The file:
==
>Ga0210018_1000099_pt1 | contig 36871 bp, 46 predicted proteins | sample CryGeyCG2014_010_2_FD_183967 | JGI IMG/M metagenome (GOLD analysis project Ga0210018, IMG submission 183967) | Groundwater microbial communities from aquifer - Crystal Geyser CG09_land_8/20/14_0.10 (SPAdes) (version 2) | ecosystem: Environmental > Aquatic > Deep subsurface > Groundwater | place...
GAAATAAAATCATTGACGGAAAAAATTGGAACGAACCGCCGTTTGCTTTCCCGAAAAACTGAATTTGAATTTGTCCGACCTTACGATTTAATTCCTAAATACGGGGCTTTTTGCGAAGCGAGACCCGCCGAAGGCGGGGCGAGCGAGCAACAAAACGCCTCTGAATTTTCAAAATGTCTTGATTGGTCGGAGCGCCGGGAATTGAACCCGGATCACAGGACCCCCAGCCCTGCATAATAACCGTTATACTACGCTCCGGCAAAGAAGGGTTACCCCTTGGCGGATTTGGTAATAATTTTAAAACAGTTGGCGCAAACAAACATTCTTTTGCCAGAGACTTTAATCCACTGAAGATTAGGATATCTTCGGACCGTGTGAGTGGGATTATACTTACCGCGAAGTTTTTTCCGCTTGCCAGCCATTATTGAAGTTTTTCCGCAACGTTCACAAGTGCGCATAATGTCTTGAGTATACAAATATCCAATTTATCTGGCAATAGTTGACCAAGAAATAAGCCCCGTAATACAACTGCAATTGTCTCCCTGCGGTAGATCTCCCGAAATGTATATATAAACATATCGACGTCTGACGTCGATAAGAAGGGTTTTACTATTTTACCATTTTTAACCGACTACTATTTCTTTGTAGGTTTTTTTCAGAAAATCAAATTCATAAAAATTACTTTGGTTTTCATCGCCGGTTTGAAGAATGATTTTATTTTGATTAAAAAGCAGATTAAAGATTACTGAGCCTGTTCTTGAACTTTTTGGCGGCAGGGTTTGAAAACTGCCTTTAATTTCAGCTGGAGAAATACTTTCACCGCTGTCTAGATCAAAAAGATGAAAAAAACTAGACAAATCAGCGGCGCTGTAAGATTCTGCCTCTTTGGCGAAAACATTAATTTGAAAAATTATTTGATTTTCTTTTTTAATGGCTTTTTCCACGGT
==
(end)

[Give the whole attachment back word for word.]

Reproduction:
>Ga0210018_1000099_pt1 | contig 36871 bp, 46 predicted proteins | sample CryGeyCG2014_010_2_FD_183967 | JGI IMG/M metagenome (GOLD analysis project Ga0210018, IMG submission 183967) | Groundwater microbial communities from aquifer - Crystal Geyser CG09_land_8/20/14_0.10 (SPAdes) (version 2) | ecosystem: Environmental > Aquatic > Deep subsurface > Groundwater | place...
GAAATAAAATCATTGACGGAAAAAATTGGAACGAACCGCCGTTTGCTTTCCCGAAAAACTGAATTTGAATTTGTCCGACCTTACGATTTAATTCCTAAATACGGGGCTTTTTGCGAAGCGAGACCCGCCGAAGGCGGGGCGAGCGAGCAACAAAACGCCTCTGAATTTTCAAAATGTCTTGATTGGTCGGAGCGCCGGGAATTGAACCCGGATCACAGGACCCCCAGCCCTGCATAATAACCGTTATACTACGCTCCGGCAAAGAAGGGTTACCCCTTGGCGGATTTGGTAATAATTTTAAAACAGTTGGCGCAAACAAACATTCTTTTGCCAGAGACTTTAATCCACTGAAGATTAGGATATCTTCGGACCGTGTGAGTGGGATTATACTTACCGCGAAGTTTTTTCCGCTTGCCAGCCATTATTGAAGTTTTTCCGCAACGTTCACAAGTGCGCATAATGTCTTGAGTATACAAATATCCAATTTATCTGGCAATAGTTGACCAAGAAATAAGCCCCGTAATACAACTGCAATTGTCTCCCTGCGGTAGATCTCCCGAAATGTATATATAAACATATCGACGTCTGACGTCGATAAGAAGGGTTTTACTATTTTACCATTTTTAACCGACTACTATTTCTTTGTAGGTTTTTTTCAGAAAATCAAATTCATAAAAATTACTTTGGTTTTCATCGCCGGTTTGAAGAATGATTTTATTTTGATTAAAAAGCAGATTAAAGATTACTGAGCCTGTTCTTGAACTTTTTGGCGGCAGGGTTTGAAAACTGCCTTTAATTTCAGCTGGAGAAATACTTTCACCGCTGTCTAGATCAAAAAGATGAAAAAAACTAGACAAATCAGCGGCGCTGTAAGATTCTGCCTCTTTGGCGAAAACATTAATTTGAAAAATTATTTGATTTTCTTTTTTAATGGCTTTTTCCACGGT